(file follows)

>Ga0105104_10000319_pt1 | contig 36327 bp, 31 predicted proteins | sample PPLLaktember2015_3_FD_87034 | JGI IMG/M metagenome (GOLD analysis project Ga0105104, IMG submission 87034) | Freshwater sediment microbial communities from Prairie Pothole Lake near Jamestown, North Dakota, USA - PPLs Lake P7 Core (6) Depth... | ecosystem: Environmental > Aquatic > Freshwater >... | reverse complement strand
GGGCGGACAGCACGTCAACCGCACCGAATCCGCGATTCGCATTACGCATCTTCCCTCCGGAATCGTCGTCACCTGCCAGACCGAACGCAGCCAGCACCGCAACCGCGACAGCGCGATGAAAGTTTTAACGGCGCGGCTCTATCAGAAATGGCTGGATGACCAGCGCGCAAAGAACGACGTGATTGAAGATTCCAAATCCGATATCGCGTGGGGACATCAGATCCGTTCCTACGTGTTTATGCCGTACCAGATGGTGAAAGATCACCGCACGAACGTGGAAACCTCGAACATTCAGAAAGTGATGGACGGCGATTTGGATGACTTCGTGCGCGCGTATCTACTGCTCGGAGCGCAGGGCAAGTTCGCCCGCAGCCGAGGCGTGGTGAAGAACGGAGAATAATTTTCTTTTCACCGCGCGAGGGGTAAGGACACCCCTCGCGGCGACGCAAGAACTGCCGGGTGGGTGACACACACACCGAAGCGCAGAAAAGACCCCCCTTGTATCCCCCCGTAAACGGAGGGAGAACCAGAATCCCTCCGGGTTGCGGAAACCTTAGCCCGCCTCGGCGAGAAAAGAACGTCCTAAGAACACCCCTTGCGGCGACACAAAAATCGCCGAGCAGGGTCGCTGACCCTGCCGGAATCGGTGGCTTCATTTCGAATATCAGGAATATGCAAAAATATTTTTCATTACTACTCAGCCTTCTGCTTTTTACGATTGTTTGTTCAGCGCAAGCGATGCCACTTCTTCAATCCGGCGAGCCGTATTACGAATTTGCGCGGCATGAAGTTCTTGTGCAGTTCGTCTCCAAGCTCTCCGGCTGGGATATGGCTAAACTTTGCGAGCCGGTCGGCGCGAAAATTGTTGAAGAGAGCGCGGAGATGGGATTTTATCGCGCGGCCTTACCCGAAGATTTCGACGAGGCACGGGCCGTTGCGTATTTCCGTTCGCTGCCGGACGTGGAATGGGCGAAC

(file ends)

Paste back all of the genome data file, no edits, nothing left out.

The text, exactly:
>Ga0105104_10000319_pt1 | contig 36327 bp, 31 predicted proteins | sample PPLLaktember2015_3_FD_87034 | JGI IMG/M metagenome (GOLD analysis project Ga0105104, IMG submission 87034) | Freshwater sediment microbial communities from Prairie Pothole Lake near Jamestown, North Dakota, USA - PPLs Lake P7 Core (6) Depth... | ecosystem: Environmental > Aquatic > Freshwater >... | reverse complement strand
GGGCGGACAGCACGTCAACCGCACCGAATCCGCGATTCGCATTACGCATCTTCCCTCCGGAATCGTCGTCACCTGCCAGACCGAACGCAGCCAGCACCGCAACCGCGACAGCGCGATGAAAGTTTTAACGGCGCGGCTCTATCAGAAATGGCTGGATGACCAGCGCGCAAAGAACGACGTGATTGAAGATTCCAAATCCGATATCGCGTGGGGACATCAGATCCGTTCCTACGTGTTTATGCCGTACCAGATGGTGAAAGATCACCGCACGAACGTGGAAACCTCGAACATTCAGAAAGTGATGGACGGCGATTTGGATGACTTCGTGCGCGCGTATCTACTGCTCGGAGCGCAGGGCAAGTTCGCCCGCAGCCGAGGCGTGGTGAAGAACGGAGAATAATTTTCTTTTCACCGCGCGAGGGGTAAGGACACCCCTCGCGGCGACGCAAGAACTGCCGGGTGGGTGACACACACACCGAAGCGCAGAAAAGACCCCCCTTGTATCCCCCCGTAAACGGAGGGAGAACCAGAATCCCTCCGGGTTGCGGAAACCTTAGCCCGCCTCGGCGAGAAAAGAACGTCCTAAGAACACCCCTTGCGGCGACACAAAAATCGCCGAGCAGGGTCGCTGACCCTGCCGGAATCGGTGGCTTCATTTCGAATATCAGGAATATGCAAAAATATTTTTCATTACTACTCAGCCTTCTGCTTTTTACGATTGTTTGTTCAGCGCAAGCGATGCCACTTCTTCAATCCGGCGAGCCGTATTACGAATTTGCGCGGCATGAAGTTCTTGTGCAGTTCGTCTCCAAGCTCTCCGGCTGGGATATGGCTAAACTTTGCGAGCCGGTCGGCGCGAAAATTGTTGAAGAGAGCGCGGAGATGGGATTTTATCGCGCGGCCTTACCCGAAGATTTCGACGAGGCACGGGCCGTTGCGTATTTCCGTTCGCTGCCGGACGTGGAATGGGCGAAC